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Nafīs ibn ‘Iwā al-Kirmānī, Burhān al-Dīn (d. 1449/853 H)
برهان الدين نفيس ابن عواض الكرمانى

Nafīs ibn ‘Iwā al-Kirmānī was court physician to Ulugh Beg, the grandson of Tamerlane and the governor of Samarqand from 1409 to 1449 (812-853 H). In 1424/827 H, al-Kirmānī dedicated to Ulugh Beg his commentary on the medical compendium of Najīb al-Dīn al-Samarqandī, and in 1437/841 he again dedicated to Ulugh Beg his popular commentary on the Canon on Medicine of Avicenna. Al-Kirmānī's commentary on Najīb al-Dīn al-Samarqandī's treatise was so popular that commentaries were written on the commentary, and it was translated into Persian and amplified by Muammad Arzānī in the 18th century.

For life and works, Dietrich, Medicinalia, pp. 122-124 no. 52; and GAL, vol. 2, p. 213 (276).

Nāgawrī, Shihāb al-Dīn ibn ‘Abd al-Karīm Qivām (fl. 1388/790)
شهاب الدين ابن عبد الكريم قوام ناگورى

Shihāb al-Dīn al-Nāgawrī composed several Persian medical treatises, including a general handbook composed in 1392/794 and a short dictionary of drugs. His metrical Persian compendium on therapeutics was written in 1388/790 and was often known as "Shihab's Medicine" as well as the more formal title Shifā’ al-mara (The Healing of Disease). A considerable amount of autobiographical material is contained in this didactic poem, including the fact that al-Nagawri made his living in trade rather than as a physician.

For his life and writings, see Storey PL II,2, pp. 224-225 no. 383;

Najīb al-Dīn al-Samarqandī, Abū amid Muammad ibn ‘Alī ibn ‘Umar (d. 1222/619)
ابو حامد محمد ابن على ابن عمر نجيب الدين السمرقندى

Najīb al-Dīn al-Samarqandī died during the Mongol attack on Herat, in Persia, in 1222/619 H. He was a prolific medical writer and expositor of medical ideas, though few details are known of his life. His most famous book was The Book of Causes and Symptoms, a comprehensive manual of therapeutics and pathology. The treatises were widely read and often commentaries were written on them.

For his life and writings, see A. Z. Iskandar, "A Study of al-Samarqandī's Medical Writings", Le Muséon, vol. 85 (1972), pp. 451-479; DSB vol. 12, pp. 90-91; and Ullmann, Medizin, p. 170.

Najm al-Dīn al-Shīrāzī, Mamūd ibn iyā’ al-Dīn Ilyās (d. 1330/730 H)
نحم الدين محمود ابن ضياء الدين الياس الشيرازى

Najm al-Dīn Mamūd ibn Ilyās al-Shīrāzī, a resident of al-Shīrāz in Persia, died in the year 1330/730 H. His major composition was a large Arabic medical compendium, Kitāb al-āwī fī ‘ilm al-tadāwī (The Comprehensive Book on the Art of Curing) (MS A 18, MS A 18.1, MS A 87, item 12), whose title often caused confusion with the better-known Kitāb al-āwī (The Comprehensive Book) written four centuries earlier by al-Rāzī. In the course of his treatise, Najm al-Dīn al-Shīrāzī cites by name many earlier medical authorities, including Hippocrates and Galen as well as Arabic writers. Little is known of the life of Najm al-Dīn al-Shīrāzī.

For what little is known of his life and writings, see Ullmann, Medizin, p. 178; Richter-Bernberg, "UCLA", pp. 25-27; GAL-S, vol. 1 p. 901 and vol. 2, pp. 298-9.

Nakhshabī, Ziyā’, or Diyā’ al-Dīn Nakhshabī (? 18th century)
ضياء [ضياء الدين ] نخشبى

According to a statement in a manuscript now at NLM, MS P 24, item 1 Ziyā’ Nakhshabī himself transcribed and illustrated a Persian translation made of a Hindi version of a Sanskrit treatise on sexual hygiene. There are 5 full-page miniatures painted in a variety of opaque watercolors with gilt and 2 half or three-quarter miniatures, all of a provincial Mughal style typical of north-west India, especially Kashmir, in the 18th century. If the statement in the manuscript that Nakhshabī was both the copyist and the illustrator is correct, then this could be taken as evidence that Nakhshabī worked in India in the 18th century. No other particulars are known of Nakhshabī.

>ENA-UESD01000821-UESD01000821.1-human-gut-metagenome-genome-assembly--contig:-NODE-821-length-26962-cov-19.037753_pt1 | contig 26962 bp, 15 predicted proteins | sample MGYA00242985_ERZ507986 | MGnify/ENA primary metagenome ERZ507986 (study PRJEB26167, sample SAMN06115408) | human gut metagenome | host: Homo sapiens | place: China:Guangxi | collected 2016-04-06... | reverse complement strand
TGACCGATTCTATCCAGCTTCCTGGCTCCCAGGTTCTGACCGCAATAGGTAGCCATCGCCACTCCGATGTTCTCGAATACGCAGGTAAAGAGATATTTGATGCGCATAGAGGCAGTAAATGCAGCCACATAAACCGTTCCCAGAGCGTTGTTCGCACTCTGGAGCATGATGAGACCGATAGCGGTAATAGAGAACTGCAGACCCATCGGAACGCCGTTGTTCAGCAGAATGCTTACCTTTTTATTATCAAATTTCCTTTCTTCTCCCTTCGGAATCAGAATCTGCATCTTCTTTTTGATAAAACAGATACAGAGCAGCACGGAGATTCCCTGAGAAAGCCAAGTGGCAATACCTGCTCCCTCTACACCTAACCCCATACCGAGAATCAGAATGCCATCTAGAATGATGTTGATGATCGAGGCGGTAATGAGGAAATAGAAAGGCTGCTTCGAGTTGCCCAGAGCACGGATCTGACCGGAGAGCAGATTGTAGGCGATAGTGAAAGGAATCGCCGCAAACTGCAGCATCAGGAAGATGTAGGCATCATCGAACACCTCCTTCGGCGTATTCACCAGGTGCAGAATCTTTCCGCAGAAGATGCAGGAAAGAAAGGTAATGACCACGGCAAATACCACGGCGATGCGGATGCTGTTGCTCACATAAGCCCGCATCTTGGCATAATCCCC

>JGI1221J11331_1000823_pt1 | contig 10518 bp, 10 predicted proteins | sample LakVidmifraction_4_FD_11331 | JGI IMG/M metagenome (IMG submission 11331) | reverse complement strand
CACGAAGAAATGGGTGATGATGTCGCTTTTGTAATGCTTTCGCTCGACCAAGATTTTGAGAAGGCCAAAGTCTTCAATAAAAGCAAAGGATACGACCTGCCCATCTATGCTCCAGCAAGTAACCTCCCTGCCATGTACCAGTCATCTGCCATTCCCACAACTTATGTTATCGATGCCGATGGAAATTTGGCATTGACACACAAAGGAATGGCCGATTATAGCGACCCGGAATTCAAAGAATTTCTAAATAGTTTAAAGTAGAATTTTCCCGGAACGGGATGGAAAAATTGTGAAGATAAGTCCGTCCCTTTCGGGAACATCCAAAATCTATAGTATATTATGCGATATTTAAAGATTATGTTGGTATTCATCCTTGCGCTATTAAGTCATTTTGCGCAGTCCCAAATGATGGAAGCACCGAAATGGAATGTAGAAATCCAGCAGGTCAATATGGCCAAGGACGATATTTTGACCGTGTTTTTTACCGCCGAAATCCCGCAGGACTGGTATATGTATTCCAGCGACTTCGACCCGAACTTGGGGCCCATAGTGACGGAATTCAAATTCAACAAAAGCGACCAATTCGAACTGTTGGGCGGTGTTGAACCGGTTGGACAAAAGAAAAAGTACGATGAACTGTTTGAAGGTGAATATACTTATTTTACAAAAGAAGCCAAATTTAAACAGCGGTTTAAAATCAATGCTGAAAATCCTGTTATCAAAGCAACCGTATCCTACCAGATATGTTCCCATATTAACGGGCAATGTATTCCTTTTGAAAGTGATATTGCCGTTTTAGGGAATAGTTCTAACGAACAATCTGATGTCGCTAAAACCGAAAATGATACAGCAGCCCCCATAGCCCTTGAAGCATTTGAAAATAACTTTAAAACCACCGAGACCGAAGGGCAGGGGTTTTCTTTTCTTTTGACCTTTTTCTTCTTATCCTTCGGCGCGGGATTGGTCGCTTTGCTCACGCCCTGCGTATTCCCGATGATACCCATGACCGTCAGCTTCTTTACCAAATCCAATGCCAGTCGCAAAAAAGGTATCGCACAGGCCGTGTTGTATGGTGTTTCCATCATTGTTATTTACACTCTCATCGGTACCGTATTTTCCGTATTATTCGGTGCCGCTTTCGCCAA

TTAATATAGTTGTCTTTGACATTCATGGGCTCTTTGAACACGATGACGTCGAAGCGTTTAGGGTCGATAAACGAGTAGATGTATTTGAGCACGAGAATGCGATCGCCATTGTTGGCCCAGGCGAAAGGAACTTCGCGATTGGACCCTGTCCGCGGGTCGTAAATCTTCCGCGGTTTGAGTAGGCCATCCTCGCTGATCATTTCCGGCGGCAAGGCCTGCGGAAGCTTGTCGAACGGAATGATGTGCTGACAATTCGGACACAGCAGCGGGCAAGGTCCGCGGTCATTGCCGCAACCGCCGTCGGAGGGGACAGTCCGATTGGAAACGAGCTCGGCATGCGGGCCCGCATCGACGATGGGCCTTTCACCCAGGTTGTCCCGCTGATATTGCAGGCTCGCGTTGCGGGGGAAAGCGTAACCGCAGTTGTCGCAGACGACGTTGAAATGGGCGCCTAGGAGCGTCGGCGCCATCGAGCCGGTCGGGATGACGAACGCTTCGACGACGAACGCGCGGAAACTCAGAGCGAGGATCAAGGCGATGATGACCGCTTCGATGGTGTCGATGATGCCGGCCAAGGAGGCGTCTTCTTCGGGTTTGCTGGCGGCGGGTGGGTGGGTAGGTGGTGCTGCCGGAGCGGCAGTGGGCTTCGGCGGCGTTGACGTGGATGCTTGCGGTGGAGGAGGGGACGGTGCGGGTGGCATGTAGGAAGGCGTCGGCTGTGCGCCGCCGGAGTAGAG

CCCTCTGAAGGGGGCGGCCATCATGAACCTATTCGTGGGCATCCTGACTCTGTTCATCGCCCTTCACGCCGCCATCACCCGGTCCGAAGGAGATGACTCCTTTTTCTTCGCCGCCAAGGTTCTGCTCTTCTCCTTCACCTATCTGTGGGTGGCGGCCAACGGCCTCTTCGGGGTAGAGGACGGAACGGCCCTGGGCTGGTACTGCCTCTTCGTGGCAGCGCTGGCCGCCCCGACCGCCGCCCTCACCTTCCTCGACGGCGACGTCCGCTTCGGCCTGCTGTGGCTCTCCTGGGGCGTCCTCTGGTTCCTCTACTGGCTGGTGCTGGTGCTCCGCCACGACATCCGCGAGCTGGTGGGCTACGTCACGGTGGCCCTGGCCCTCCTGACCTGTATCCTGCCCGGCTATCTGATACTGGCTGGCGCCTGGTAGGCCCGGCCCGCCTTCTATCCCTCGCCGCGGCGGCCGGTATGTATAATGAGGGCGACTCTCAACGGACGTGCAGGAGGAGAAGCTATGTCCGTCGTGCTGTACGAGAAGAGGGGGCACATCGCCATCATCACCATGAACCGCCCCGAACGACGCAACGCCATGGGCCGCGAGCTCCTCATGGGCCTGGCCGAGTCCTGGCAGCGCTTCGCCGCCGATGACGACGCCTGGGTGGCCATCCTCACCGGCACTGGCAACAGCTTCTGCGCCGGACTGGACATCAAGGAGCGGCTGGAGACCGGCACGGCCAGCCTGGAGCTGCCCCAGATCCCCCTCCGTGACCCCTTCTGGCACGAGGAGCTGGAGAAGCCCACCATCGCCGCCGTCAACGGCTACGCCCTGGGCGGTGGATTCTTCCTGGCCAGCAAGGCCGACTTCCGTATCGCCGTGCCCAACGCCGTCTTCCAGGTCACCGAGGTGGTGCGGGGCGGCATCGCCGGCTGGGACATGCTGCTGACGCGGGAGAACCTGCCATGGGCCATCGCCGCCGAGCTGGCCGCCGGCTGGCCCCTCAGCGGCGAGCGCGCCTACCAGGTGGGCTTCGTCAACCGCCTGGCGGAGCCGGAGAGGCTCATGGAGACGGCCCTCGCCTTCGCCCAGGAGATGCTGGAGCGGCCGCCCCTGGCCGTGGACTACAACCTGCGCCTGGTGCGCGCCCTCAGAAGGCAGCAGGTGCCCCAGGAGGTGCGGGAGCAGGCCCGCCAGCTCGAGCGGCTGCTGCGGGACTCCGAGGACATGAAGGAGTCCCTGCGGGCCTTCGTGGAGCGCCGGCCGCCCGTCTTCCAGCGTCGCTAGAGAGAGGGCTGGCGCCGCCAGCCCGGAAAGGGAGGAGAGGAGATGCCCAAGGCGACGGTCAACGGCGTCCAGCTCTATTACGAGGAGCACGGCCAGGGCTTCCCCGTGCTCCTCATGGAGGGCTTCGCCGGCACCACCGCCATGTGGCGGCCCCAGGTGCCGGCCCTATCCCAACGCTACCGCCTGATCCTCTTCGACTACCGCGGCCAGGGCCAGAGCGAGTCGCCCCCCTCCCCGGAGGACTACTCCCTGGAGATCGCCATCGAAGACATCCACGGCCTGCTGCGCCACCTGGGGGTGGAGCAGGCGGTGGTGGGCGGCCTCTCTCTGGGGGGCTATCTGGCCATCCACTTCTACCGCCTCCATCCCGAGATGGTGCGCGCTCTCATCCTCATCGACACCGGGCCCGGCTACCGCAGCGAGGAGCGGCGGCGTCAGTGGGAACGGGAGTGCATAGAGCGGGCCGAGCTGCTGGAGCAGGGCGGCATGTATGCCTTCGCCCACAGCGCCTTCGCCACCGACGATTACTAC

There are a number of other Persian manuscripts which associate the name Ziyā’ Nakhshabī or Diyā’ al-Dīn Nakhshabī with versions of this ultimately Sanskrit treatise on sexual hygiene. He is also known to had edited and added his own verses to a Persian translation called Tuti'namah of a Sanskrit collection of 52 tales narrated by a parrot (tuti) and a nightingale (sharak) to a woman in order to keep her away from a lover while her husband, a traveling merchant, was absent.

For treatises attributed to him, see Keshavarz, "Wellcome", pp. 377-378 no. 211 and pp. 633-634 no. 450.

Naysābūrī, Abū al-Qāsim al-abīb (fl. before 1750/1163)
ابو القاسم الحبيب النيسابورى

Abū al-Qāsim al-abīb al-Naysābūrī is known to have written two Arabic treatises on Prophetic medicine. One is in a unique copy now at NLM (MS A 88/IV), copied in 1792, and other is preserved in a unique copy now in Los Angeles that was copied in 1750. Therefore, the author must have been active before 1750. Since he cites amongst his authorities Ibn Shahin, who composed his major work in 1453/857, we know that al-Naysābūrī must has been active after the mid-15th century. Nothing else is known about this author.

For the manuscript now in Los Angeles, see Iskandar "UCLA", p. 82.

Nūrbakhshī, Bahā’ al-Dīn [or Bahā’ al-Dawlah] ibn Sirāj al-Dīn Shāh Qāsim ibn Muammad al-usaynī (d. ca. 1508/914 H)
بهاء الدين [ بهاء الدوله ] ابن سراج الدين شاه قاسم ابن محمد الحسينى نوربخشى

Bahā’ al-Dawlah ibn Sirāj al-Dīn Shāh Qāsim ibn Muammad al-usaynī Nūrbakhshī (also sometimes called al-Nūrī rather than Nūrbakhshī) obtained court favor in both Persia and Iraq. He is known by one treatise, a medical compendium called Khulāat al-tajārib (The Summary of Experience) which he composed in 1501/907 H in the village of Tursht, which was near the town of Rayy (near present-day Tehran).

For evidence regarding his life and probable date of death, see Richter-Bernberg, "UCLA", pp. 62-64; and Storey PL II,2, pp. 230-231.

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